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Dietitians' Stay-Slim Secrets

Registered dietitians share their tips for staying in shape.

Make fitness fun.

Playing tennis, riding your bike, and swimming are just a few examples of physical activities that feel more like fun than exercise. Enjoying a sport or activity, or playing on a team combines competition and camaraderie with stay-healthy exercise and makes it easier to be a part of your daily life. 

Playing tennis is my passion and it has helped keep me fit, along with daily walks in my neighborhood, for over 30 years.

Think of food like a budget and save room for your favorites

If you have a sweet tooth or love a glass of wine with dinner, that's no problem, says author of My Plate for Moms, Elizabeth Ward, MS, RD. 

"If you think of your diet like a bank account budget, you can account for that mid-afternoon piece of dark chocolate or glass of wine at dinner without consuming too many calories," Ward says. She allows herself a 100-150 calorie treat every day, such as a 100-calorie fudge bar or a packet of Skinny Cow candy. 

My daily treat is a half cup of frozen yogurt or light ice cream that I portion into a small dish and eat slowly, with a small spoon, to savor every one of the 120 calories.

Weigh in regularly to keep your weight in check.

Don't rely on how your pants fit. Weigh yourself at least once a week to avoid weight creep, Rosenbloom says. Scaling back your portions, using smaller dishware, and adding protein and fiber at each meal will help stave off hunger and avoid gradual weight gain.

Eat mindfully.

Make every bite count by being mindful of what you eat, says University of Miami assistant professor Sheah Rarback, MS, RD. "Eat slowly, mindfully, [and] try not to multi-task so you can concentrate on your meal and never eat anything that doesn't taste good," Rarback says.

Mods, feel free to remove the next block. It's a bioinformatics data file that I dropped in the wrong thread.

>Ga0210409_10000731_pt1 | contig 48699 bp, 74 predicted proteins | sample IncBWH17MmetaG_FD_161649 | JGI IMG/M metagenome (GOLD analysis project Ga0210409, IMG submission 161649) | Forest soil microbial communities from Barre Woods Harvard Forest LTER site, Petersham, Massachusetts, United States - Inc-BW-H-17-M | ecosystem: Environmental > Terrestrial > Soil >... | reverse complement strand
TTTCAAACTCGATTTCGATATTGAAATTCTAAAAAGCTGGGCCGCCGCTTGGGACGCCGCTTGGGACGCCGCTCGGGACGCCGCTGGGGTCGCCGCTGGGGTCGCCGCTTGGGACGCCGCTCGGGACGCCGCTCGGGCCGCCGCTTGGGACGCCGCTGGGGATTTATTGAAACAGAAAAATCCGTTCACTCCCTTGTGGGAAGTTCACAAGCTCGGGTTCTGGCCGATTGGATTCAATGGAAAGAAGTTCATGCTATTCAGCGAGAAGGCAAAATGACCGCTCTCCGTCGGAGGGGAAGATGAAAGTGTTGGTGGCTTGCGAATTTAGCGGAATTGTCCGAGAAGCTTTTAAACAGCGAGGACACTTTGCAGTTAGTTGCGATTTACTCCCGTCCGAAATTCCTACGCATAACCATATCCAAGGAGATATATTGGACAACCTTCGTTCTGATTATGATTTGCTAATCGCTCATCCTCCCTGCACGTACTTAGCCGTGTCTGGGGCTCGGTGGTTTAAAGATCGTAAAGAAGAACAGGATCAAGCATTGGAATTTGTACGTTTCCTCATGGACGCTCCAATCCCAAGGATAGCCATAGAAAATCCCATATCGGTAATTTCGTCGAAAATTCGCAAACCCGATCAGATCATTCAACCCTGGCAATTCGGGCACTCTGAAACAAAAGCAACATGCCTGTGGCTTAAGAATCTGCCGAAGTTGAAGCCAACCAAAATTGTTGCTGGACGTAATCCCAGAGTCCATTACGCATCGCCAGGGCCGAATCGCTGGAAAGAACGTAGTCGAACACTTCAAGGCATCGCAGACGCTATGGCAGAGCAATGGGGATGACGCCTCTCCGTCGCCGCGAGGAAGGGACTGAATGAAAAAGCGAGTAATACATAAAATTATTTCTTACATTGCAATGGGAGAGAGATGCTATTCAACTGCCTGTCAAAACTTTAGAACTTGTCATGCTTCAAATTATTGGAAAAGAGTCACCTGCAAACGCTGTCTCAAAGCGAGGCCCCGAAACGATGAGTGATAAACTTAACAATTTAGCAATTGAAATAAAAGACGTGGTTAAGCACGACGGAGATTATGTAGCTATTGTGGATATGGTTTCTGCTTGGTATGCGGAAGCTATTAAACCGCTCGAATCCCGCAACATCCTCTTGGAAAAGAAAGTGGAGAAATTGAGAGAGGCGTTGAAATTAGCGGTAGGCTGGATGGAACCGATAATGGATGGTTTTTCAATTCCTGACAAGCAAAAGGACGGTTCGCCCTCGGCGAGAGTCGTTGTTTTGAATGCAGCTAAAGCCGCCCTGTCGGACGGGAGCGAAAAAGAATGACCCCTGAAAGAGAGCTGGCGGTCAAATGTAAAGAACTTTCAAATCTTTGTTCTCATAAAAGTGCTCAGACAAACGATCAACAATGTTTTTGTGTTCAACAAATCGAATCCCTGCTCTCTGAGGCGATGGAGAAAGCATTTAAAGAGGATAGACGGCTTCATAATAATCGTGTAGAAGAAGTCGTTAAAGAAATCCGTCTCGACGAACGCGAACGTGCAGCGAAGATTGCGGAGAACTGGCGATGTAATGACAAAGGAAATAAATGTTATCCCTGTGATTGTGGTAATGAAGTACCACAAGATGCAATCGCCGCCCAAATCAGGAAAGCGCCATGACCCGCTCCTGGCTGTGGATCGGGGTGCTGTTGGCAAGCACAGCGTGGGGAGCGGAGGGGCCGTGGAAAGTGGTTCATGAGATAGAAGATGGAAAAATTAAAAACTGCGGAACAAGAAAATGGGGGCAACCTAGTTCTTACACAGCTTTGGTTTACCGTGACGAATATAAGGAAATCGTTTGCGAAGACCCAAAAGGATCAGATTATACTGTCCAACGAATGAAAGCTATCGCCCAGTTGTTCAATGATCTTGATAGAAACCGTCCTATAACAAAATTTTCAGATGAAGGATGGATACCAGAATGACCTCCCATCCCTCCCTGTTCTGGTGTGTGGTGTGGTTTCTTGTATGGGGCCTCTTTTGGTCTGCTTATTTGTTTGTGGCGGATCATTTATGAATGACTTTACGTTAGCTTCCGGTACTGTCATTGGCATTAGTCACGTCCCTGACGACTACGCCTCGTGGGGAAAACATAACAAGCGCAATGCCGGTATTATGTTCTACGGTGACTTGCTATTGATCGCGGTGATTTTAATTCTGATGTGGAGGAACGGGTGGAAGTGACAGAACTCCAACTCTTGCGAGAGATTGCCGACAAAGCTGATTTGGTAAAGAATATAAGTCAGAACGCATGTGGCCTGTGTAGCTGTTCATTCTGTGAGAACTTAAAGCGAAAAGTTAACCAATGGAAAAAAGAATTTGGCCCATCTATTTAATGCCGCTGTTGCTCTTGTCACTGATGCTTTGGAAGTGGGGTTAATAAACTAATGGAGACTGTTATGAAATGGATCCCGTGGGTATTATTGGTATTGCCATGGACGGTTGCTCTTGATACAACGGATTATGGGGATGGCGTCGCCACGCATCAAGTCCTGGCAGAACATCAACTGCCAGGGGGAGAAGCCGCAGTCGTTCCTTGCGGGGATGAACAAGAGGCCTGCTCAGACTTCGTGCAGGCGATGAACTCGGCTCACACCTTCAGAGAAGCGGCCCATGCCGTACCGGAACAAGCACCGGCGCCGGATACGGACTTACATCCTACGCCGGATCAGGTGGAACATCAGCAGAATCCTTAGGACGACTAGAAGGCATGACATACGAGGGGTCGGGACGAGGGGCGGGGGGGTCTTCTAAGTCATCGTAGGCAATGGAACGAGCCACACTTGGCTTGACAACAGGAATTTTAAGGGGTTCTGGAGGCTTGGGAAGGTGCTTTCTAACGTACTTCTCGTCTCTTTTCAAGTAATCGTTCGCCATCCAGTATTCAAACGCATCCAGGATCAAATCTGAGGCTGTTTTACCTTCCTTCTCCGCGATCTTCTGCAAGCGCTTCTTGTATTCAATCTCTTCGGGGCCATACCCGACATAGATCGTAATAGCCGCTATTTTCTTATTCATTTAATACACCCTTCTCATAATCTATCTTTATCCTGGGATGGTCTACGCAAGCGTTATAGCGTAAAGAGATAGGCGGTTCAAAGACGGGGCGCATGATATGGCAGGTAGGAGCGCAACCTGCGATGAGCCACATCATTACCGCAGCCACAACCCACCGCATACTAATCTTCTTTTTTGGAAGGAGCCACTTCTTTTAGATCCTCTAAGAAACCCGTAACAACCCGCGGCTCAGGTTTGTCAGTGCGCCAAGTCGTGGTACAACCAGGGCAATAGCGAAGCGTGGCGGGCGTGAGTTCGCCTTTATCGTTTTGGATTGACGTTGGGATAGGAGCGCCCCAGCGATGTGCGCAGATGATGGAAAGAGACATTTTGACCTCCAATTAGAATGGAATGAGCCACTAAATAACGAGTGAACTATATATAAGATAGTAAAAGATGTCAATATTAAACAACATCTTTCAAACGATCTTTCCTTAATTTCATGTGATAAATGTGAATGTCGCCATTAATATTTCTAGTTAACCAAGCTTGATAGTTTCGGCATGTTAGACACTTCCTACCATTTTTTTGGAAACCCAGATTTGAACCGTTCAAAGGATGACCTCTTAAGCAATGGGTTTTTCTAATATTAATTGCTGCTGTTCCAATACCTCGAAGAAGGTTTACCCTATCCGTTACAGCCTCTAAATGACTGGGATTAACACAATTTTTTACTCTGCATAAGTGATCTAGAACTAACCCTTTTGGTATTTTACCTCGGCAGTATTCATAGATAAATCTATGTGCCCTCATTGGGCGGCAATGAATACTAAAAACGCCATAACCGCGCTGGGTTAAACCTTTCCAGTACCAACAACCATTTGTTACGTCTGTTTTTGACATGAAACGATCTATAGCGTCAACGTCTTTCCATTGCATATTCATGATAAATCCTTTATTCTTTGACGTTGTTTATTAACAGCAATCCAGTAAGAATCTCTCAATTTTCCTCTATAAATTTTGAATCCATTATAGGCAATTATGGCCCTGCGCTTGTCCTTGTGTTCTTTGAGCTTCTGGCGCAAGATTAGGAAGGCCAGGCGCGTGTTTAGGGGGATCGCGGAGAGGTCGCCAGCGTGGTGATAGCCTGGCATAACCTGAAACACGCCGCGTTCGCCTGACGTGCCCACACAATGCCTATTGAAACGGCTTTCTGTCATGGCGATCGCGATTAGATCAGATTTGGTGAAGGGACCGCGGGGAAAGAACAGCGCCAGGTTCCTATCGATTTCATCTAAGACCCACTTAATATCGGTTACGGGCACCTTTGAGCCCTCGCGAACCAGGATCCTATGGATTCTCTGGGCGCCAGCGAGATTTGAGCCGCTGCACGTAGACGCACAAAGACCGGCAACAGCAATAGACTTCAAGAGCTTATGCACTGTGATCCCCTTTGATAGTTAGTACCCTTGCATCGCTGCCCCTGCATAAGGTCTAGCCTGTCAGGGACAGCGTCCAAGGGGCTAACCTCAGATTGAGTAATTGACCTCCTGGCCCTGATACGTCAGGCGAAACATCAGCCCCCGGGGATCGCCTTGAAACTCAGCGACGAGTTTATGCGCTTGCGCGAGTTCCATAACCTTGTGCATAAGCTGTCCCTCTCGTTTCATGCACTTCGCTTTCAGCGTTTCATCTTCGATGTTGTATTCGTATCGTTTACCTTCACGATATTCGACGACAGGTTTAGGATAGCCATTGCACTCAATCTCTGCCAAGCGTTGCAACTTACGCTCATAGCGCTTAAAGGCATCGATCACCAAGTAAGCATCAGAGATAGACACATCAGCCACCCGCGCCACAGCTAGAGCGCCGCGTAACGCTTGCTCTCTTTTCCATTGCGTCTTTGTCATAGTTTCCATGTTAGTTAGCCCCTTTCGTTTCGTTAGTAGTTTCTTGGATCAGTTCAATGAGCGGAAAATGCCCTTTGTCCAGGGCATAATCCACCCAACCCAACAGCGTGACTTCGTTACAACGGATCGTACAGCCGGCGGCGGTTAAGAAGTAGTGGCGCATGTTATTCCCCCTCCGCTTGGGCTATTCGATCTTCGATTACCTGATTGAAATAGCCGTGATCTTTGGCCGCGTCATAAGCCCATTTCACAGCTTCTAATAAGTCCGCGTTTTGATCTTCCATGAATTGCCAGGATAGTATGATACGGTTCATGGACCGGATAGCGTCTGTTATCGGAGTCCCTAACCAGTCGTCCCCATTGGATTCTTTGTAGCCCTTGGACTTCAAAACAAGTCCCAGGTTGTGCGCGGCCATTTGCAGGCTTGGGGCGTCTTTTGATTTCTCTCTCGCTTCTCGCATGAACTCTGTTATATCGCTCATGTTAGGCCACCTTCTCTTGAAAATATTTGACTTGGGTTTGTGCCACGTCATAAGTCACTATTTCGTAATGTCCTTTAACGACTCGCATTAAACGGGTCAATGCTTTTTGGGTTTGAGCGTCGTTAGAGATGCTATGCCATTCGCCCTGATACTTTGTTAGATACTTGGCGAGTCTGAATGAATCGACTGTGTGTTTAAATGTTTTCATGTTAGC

"Being mindful of what I eat helps me be satisfied and enjoy the taste of foods without mindlessly munching away," says Carolyn O'Neil, MS, RD, coauthor of The Dish on Eating Healthy and Being Fabulous. If you take up to 30 minutes to relax and enjoy your meal, you are more likely to feel the fullness in your belly.

Include protein at every meal.

Washington University nutrition director Connie Diekman, MEd, RD, says she includes one-two servings of protein at each meal "to help reduce hunger and avoid between-meal snacking." 

Diekman complements lean protein like cottage cheese, beans, and turkey with high-volume vegetables, soup, and salads for filling, low-calorie meals.

Stock your fridge with salad greens and apples.

"Salad greens and apples are great foods that can be the base for a meal or ingredients to add nutrition and low-calorie fullness to any meal," Jackson Blatner says. Rarback always eats a salad before dinner to fill up on water-rich veggies.

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